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Posted by on Apr 4, 2014 | 0 comments

Vinegar and Baking Soda Unite: DIY Eco-Friendly Cleaning

Vinegar and Baking Soda Unite: DIY Eco-Friendly Cleaning

Just in time for spring cleaning, we were thrilled to host a demo on eco-friendly cleaning products. Our presenters, Jen Wills and Mellenie Runion, showed us how to avoid household chemicals by making your own cleaning products and embracing environmentally conscious lifestyles.

Jen Wills is a Del Ray parent and environmentalist who has done extensive research on household chemicals. Jen started out by describing some of the common chemicals in our homes, saying “you name it, they’re there.”


U.S. law allows manufacturers of cleaning products to use almost any ingredient they wish. If they make a claim like “kills bacteria,” though, they have to list the pesticides in the product. For example, this Soft Scrub product says “it kills 99.9 % of germs,” and therefore, also lists an active ingredient.


Some labels sound rather innocuous like “BabyGanics: The Sparkle Maker Glass Surface Cleaner—Fragrance Free.” Well, that one contains this crazy-sounding chemical combination: HEXAHYDRO-1,3,5-TRIS (2-HYDROXYETHYL)-S-TRIAZINE.

If you’re curious about what a specific ingredient is, like the one in the BabyGanics product, you can easily look it up on the Environmental Working Group’s Guide to Healthy Cleaning to determine the product’s safety rating.


But one way to avoid the questions and uncertainty is to clean our homes with the powerful, natural, non-toxic ingredients: vinegar, baking soda, Castile soap, and water.


In our demo, we described the pH levels of these ingredients and how they work to clean just about every surface in our homes. Castile soap, a vegetable-based soap like Dr. Bronner’s, is alkaline and has properties that attach to soil that you can rinse away with water. Baking soda is alkaline, so it works well on acidic substances, like proteins, grease, and pet messes. It’s abrasive, a deodorizer, a grease cutter, and has mild bleaching qualities. Jen and I tested how it works to both clean and deodorize by sprinkling some on a pet stain.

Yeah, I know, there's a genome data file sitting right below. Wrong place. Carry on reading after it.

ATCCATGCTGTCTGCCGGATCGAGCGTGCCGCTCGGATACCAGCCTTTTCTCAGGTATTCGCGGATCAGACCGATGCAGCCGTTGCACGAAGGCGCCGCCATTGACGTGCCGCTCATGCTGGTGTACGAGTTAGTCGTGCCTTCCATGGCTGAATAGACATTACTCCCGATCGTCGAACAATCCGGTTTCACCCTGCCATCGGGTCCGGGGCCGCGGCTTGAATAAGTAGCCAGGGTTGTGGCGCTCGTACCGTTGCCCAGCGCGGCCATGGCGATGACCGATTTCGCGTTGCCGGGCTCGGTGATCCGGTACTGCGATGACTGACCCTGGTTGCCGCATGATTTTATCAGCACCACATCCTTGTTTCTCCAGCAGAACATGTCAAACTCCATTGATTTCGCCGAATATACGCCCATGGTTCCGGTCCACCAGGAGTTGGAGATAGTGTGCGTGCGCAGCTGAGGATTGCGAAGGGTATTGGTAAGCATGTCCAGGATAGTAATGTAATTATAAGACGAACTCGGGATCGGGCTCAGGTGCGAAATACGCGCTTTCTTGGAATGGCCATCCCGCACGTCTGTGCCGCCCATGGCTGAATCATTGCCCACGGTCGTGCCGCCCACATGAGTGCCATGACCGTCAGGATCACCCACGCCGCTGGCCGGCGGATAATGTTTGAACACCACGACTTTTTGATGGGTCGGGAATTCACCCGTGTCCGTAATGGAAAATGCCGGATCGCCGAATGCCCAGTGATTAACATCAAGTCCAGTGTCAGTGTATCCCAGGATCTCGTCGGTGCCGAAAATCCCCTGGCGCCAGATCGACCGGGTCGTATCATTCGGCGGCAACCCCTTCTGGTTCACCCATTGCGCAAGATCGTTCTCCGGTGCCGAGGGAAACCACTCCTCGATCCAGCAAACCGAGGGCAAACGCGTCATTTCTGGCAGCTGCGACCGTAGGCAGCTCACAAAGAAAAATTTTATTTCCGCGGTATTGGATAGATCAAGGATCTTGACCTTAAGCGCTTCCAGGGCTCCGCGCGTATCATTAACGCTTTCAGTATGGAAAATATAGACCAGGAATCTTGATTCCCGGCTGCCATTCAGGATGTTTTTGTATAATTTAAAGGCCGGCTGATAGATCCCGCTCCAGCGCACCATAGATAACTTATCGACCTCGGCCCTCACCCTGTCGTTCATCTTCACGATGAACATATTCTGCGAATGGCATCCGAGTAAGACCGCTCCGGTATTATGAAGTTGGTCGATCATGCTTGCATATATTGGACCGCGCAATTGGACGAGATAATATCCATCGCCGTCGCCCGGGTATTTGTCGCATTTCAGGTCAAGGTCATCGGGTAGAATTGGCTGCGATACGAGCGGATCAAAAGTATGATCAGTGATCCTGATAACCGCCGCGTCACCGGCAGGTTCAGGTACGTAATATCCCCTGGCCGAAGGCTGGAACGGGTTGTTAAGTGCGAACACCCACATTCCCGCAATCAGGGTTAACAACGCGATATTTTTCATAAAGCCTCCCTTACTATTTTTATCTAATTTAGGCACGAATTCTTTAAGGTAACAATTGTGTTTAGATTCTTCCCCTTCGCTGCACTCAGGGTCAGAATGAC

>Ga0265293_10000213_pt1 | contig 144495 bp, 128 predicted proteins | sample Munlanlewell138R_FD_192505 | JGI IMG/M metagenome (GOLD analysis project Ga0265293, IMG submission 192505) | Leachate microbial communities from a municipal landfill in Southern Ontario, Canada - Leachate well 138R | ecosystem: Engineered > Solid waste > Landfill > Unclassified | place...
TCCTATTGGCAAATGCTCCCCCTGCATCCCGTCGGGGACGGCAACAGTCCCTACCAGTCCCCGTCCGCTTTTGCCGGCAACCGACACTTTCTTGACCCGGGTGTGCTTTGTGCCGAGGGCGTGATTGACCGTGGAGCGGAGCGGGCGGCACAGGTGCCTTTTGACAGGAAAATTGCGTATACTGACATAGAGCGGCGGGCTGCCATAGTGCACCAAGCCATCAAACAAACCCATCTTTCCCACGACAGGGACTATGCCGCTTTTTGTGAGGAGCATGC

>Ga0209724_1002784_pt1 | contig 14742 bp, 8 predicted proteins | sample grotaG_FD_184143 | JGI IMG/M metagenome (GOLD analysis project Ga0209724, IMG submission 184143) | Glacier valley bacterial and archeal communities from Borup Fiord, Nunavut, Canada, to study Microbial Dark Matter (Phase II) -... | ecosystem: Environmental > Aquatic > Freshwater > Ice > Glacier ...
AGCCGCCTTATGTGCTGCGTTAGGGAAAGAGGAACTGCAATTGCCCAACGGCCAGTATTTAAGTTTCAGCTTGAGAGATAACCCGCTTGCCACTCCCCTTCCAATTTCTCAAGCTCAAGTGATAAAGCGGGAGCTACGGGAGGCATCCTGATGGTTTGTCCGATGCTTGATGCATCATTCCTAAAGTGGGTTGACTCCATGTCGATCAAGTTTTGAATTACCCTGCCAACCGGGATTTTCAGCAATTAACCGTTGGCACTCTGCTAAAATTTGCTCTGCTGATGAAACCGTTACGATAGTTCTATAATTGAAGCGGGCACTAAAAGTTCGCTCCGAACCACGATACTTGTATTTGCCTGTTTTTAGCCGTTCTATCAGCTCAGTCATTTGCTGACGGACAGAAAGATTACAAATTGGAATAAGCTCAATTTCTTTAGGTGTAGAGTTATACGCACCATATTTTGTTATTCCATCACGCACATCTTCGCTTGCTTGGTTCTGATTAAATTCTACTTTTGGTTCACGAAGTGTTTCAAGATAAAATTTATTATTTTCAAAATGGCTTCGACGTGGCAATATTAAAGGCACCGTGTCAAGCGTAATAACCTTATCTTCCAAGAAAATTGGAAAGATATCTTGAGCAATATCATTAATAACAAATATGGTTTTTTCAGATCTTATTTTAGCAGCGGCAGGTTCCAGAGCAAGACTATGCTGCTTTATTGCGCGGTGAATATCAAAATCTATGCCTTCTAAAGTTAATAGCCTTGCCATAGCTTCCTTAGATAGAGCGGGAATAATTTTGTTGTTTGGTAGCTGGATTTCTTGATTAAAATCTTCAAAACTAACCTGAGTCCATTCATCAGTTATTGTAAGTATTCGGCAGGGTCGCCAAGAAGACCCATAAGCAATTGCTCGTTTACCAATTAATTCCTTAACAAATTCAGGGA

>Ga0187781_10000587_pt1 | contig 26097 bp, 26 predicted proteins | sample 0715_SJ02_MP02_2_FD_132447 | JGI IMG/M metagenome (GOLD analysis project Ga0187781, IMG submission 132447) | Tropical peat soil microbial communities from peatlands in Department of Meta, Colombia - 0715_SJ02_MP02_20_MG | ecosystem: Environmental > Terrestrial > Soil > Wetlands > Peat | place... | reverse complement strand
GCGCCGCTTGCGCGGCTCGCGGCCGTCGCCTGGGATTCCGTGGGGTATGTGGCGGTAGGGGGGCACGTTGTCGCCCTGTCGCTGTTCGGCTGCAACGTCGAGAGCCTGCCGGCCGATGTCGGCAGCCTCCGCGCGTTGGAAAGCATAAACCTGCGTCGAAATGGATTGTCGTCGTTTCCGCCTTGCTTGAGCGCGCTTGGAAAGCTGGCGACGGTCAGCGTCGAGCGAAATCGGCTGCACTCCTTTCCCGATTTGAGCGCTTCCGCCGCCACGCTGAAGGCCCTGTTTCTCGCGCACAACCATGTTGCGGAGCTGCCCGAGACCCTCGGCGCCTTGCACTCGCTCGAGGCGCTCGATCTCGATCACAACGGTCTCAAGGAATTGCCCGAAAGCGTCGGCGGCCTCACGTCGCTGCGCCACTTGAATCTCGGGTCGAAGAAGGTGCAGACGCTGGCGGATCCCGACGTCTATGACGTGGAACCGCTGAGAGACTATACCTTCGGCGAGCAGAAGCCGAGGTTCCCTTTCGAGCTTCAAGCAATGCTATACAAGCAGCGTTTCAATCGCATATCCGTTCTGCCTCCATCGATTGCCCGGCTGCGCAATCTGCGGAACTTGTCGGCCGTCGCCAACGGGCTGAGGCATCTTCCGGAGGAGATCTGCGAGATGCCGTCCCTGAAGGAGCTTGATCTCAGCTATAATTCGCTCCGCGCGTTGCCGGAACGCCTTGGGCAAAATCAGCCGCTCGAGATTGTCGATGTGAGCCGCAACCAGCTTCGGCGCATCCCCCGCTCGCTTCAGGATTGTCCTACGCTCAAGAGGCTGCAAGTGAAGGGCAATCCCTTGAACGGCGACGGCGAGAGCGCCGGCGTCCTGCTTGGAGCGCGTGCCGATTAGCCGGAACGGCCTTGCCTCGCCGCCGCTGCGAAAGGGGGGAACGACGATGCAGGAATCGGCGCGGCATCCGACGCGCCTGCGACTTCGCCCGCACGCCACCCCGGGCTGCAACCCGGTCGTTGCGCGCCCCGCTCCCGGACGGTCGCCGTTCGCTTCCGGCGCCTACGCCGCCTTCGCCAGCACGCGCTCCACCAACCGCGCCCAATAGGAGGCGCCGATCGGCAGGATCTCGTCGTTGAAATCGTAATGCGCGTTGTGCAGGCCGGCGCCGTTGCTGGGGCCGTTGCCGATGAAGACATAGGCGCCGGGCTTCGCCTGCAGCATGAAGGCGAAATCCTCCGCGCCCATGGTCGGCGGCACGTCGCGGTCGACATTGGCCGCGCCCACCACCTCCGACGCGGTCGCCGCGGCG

After letting it sit for about a half-hour, we vacuumed up the baking soda and then scrubbed in a mixture of vinegar, Castile soap, and water. After that, we blotted it with more warm water and let dry.


Vinegar is acidic, so it works well on alkaline substances, like mold, soap scum, stains, coffee, rust, tea, and liquor. Jen and I tested a mixture of vinegar and water on a mirror marked up with fingerprints.


Using a soft cloth, the window was squeaky clean after just a few wipes.


You can  download our collection of Eco-friendly cleaning recipes to make your own toilet bowl cleaner, bathtub scrub, sink and stovetop cleaner, glass cleaner, drain cleaner, wood polish, and an all-purpose cleaner.


Together in the demo, we made some of the all-purpose cleaner in 12 oz. spray bottles for everyone to take home with them.




  • 1 teaspoon baking soda
  • 1/2 teaspoon Castile Soap
  • 2 tablespoons vinegar
  • Warm water to to the top of the bottle.
  • Few drops of eucalyptus, lavender, lemon, tea tree, or thyme essential oils (optional)


  1. With a funnel, mix baking soda, soap, and vinegar in a spray bottle.
  2. Shake.
  3. Let it settle and then fill with warm water.
  4. Shake again.
  5. Let it settle and then optionally, add essential oils.

Some chose to add a few drops of tea tree oil in addition to another essential oil, or by itself, as a natural disinfectant.


Mellenie Runion, owner of Truly-Life, hosted our demo in her lovely home where she makes her own eco-friendly soaps and skin-care products (including this all-natural lip balm she showed us how to make at a previous demo).


She shared some of her tips and tricks for cleaning and being environmentally conscious. For example, she says she doesn’t line her garbage can with plastic bags. Instead, she mostly composts her kitchen waste, and then tosses out the garbage rather than putting a plastic bag into a landfill.

Before we left, she offered everyone a piece of the loofahs she grows in her garden to use as a natural scrubber.

loofah seeds

Jen and I had brought a few books to the demo to show everyone. I had checked a few out from the library and really liked Green Clean. It has an excellent chart on where to dispose of chemicals and how to deal with stains.


We’ve written about other ways to use eco-friendly solutions in your home too: You can also improve the air quality in your home naturally, and you can make homemade room scents using natural ingredients like lemons and rosemary.

If you have any tips for eco-friendly cleaning, please share in the comments below.

Also, we’re planning our next demo and want to hear from you! Is there a particular subject you’d like to learn at a future demo? Would you like to host a demo in your home? Please contact us and share your ideas.

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